I think I can count on one hand the number of people I know who are not ‘on’ Facebook. My kids love it and I can’t pull them off the computer. All of my business associates and colleagues have accounts and, of course, Facebook business pages. And, I, along with most people today, am aware of all of the advantages to Facebook, both personally and professionally. But, what I didn’t know until just last week (courtesy of an article posted on thestar.com), is that the more Facebook friends you have, the more brain tissue you apparently have!
A study conducted by British researchers with results published in the journal, Proceedings of the Royal Society B, has found a correlation between the number of Facebook connections one has and the quantity of brain tissue (that’s responsible for processing signals) that one possesses!
There is clearly plenty of research taking place out there with respect to social networking and the human mind and it all sounds extremely fascinating. Although Geraint Rees, a senior clinical research fellow at University College London (and the gentlemen who led this particular British study), maintains that they are not yet sure as to whether or not more brain tissue is necessarily a good thing – he does maintain that changes in grey matter is evident in many situations.
Research along the same lines has been performed at Northeastern University in Boston and it was concluded there that there exists, with respect to adults, a correlation between the size of the amygdala (the portion of the brain that is pertinent to many of our emotions and the processing of these emotions, as well as our memory and motivations) and complexity of social networks. Very interesting stuff!!!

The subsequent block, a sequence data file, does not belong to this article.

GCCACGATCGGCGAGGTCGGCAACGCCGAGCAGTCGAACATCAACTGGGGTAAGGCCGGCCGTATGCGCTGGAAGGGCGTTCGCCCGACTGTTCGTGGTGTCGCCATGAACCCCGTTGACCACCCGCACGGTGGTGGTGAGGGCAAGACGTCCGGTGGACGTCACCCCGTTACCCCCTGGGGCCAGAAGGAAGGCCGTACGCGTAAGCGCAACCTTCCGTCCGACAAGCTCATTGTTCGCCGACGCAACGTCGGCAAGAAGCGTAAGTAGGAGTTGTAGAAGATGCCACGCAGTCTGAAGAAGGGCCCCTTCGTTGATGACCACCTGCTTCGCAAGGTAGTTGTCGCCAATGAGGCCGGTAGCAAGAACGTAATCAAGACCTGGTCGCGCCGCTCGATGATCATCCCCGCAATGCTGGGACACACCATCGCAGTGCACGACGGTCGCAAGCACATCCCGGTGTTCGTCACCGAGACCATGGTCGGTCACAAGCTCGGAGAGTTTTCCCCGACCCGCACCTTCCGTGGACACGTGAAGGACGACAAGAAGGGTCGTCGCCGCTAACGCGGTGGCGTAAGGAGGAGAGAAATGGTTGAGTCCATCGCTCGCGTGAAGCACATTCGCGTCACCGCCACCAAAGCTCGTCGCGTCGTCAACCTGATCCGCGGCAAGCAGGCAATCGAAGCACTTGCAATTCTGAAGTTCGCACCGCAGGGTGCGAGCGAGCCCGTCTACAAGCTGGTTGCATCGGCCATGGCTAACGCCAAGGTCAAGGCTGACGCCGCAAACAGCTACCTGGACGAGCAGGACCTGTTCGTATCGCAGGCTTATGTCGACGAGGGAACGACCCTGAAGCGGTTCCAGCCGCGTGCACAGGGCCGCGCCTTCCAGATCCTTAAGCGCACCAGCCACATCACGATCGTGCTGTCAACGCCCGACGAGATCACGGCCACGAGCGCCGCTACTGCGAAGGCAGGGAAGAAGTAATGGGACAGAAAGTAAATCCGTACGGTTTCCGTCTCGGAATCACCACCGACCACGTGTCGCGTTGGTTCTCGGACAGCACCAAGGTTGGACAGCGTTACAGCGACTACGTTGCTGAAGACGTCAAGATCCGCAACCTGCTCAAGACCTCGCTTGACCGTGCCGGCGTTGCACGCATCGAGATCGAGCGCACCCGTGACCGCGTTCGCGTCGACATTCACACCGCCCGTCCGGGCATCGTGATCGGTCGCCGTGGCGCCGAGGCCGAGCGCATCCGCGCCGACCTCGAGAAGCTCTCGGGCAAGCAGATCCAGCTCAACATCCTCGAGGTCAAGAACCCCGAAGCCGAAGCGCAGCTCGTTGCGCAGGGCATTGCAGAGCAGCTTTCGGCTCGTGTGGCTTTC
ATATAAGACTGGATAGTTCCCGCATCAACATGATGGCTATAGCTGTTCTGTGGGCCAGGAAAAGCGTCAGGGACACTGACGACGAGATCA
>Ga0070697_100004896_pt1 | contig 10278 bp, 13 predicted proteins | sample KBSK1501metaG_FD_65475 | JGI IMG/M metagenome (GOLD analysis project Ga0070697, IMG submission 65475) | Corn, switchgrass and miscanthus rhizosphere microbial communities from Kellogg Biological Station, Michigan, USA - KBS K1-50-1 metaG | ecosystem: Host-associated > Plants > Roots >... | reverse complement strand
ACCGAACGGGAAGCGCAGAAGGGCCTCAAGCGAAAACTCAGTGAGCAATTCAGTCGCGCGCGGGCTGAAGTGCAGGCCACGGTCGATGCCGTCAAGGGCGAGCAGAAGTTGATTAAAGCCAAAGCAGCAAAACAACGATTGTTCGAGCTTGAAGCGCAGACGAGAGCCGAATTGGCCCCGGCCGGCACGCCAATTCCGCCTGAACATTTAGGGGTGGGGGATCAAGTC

While I would never be presumptuous enough to draw my own conclusions (especially since there obviously needs to be some more research conducted on this subject), I do wonder if it could be at all possible that there’s a link between our social networking habits and our brain power?? Does beg the question, doesn’t it? The conclusion to the article cites that the necessity of further research is clear to fully comprehend the relationship between the number of social connections and the amount of grey matter one has.
Can’t wait to learn more – and I’ll be sure to post some follow up material as soon as I become informed!
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